0
Votes

Great Falls Elementary Poets Recognized

Friends and Neighbors Club awards nine at annual luncheon.

From left, Great Falls Elementary students Rachel Vanderven, Maddie Cross, Sabrina Barker, Nicole Medina, Hannah Femia, Laura Gersony, Olivia Garner, Nicholas Trunnell and Sonia Toloczko, winners of the annual Great Falls Friends and Neighbors Poetry Contest.

From left, Great Falls Elementary students Rachel Vanderven, Maddie Cross, Sabrina Barker, Nicole Medina, Hannah Femia, Laura Gersony, Olivia Garner, Nicholas Trunnell and Sonia Toloczko, winners of the annual Great Falls Friends and Neighbors Poetry Contest. Photo by Alex McVeigh.

— The Great Falls Friends and Neighbors Club held their 30th annual poetry contest, awarding nine Great Falls Elementary School students during a luncheon at Riverbend Country Club.

“I can’t believe it’s been 30 years that this club has been showcasing our students,” said Ernest Leighty, principal of Great Falls Elementary. “It’s always been a great opportunity to show their work, and it’s been a highlight of my career to see these students participate.”

The club recently underwent a transformation, as the Great Falls Women’s Club and the Great Falls Newcomer’s Club merged to become the Great Falls Friends and Neighbors.

“This contest has a great impact, not only instructionally, but also creatively,” said contest coordinator Joanne Schilling. “They have great fun writing their poems and sharing them with classmates. They even had a mini crisis when the school’s server went down few days before the contest deadline, but it all got figured out.”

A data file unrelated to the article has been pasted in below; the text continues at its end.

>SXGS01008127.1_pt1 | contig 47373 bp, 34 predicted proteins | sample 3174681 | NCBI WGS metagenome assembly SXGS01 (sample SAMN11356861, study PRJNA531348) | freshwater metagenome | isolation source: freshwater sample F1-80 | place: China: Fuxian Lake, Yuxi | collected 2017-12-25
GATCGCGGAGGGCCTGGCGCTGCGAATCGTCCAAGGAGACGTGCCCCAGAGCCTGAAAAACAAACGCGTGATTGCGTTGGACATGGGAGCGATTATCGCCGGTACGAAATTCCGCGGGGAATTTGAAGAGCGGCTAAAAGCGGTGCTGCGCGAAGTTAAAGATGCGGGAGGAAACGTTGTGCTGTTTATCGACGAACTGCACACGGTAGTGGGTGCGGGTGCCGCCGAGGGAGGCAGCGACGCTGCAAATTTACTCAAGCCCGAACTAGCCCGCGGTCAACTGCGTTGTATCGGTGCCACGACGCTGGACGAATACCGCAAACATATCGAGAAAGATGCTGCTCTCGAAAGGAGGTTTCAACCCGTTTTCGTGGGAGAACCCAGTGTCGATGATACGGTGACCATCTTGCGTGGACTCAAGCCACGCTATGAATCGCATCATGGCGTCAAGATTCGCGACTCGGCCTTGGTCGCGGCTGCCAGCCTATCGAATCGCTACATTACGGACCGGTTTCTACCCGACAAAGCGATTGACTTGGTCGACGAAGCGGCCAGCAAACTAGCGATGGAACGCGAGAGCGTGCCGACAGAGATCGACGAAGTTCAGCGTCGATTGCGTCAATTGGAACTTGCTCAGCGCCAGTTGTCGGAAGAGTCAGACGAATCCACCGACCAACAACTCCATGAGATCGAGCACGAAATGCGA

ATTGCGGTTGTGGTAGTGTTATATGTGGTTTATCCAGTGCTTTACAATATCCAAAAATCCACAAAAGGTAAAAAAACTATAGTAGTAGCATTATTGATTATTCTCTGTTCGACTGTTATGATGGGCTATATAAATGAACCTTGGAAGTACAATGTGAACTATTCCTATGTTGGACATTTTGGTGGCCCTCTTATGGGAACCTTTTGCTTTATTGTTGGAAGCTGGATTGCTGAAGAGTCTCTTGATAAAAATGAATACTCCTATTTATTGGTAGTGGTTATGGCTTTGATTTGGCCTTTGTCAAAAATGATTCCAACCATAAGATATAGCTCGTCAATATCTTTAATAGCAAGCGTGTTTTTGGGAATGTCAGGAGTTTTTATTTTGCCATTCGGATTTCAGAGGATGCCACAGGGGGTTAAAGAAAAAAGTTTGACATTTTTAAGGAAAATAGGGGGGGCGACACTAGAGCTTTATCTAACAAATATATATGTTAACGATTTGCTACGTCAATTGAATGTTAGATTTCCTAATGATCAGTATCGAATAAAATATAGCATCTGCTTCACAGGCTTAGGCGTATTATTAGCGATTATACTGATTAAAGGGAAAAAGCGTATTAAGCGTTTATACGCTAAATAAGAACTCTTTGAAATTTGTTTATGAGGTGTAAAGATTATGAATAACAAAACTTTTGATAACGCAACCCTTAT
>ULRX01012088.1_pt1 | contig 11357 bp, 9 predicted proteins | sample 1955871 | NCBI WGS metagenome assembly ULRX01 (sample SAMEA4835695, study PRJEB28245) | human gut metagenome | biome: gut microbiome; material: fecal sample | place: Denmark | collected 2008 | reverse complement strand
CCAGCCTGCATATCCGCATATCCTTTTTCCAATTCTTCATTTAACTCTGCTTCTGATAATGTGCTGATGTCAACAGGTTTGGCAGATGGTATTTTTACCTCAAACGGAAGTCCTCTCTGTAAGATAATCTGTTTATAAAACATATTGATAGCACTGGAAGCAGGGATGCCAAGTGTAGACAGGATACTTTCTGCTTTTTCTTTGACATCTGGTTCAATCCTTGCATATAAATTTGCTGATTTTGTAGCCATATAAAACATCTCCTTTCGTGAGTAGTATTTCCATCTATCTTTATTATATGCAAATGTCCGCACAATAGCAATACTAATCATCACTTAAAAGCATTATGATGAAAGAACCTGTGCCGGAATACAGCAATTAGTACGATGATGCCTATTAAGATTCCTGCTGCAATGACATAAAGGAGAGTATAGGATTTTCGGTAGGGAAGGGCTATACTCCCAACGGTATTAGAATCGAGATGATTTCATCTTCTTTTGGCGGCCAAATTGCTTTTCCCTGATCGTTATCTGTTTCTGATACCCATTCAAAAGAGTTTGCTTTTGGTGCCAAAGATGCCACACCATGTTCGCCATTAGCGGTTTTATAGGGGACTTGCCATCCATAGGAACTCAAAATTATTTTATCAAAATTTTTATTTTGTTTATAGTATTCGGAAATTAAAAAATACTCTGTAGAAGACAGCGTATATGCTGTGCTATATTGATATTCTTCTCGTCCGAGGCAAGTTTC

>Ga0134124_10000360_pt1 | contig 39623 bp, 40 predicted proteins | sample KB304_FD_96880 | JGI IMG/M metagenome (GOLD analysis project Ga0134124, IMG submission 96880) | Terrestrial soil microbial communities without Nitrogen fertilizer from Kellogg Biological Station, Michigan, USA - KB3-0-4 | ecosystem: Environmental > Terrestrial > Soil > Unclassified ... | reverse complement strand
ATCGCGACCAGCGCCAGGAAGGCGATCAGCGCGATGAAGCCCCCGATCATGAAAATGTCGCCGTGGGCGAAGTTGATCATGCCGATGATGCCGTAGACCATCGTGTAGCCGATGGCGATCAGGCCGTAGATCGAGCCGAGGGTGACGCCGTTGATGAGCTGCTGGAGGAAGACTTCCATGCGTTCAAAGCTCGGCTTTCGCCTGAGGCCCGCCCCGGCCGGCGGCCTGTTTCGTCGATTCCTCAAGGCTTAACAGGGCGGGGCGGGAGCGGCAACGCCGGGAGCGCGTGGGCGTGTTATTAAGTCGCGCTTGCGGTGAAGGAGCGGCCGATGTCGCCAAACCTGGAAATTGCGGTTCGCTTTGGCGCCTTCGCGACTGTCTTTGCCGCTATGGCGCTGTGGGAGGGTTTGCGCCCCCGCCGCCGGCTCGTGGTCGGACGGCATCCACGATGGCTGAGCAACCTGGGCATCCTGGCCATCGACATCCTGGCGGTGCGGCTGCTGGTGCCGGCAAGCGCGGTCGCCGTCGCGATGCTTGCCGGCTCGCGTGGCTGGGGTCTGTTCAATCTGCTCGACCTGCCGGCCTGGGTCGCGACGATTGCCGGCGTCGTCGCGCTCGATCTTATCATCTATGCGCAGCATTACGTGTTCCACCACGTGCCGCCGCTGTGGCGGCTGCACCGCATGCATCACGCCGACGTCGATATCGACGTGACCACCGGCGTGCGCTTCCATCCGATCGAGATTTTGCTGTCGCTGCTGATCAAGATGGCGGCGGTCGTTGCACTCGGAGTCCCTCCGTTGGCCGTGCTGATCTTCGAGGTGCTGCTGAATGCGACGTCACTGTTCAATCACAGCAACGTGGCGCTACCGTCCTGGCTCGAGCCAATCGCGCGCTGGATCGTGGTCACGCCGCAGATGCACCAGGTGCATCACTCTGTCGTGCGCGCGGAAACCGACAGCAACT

The nine students, three each from fourth, fifth and sixth grades were recognized for a variety of works. Some wrote in standard rhyme, others in more of a freestyle format.

Sixth grader Nicole Medina wrote a poem about how she would feel if her father died, and and fourth grader Nicholas Trunnell wrote about his grandmother who has passed away.

“I really miss my father, when he died it felt like a big hole was blown into my heart, I had almost lost all hope,” Medina wrote. “But then I remembered something he once told me, ‘Family is forever, as long as you have them in your heart they are never really gone, you just can’t see them.’”

Club member Allison Grandstedt said she hoped the students would nurture their creative side as they grow older.

“My son just got into the honors programs and honors dormitory for the Virginia Tech engineering program, and he got in because he wrote a poem with his application,” she said. “So you never know where it will take you.”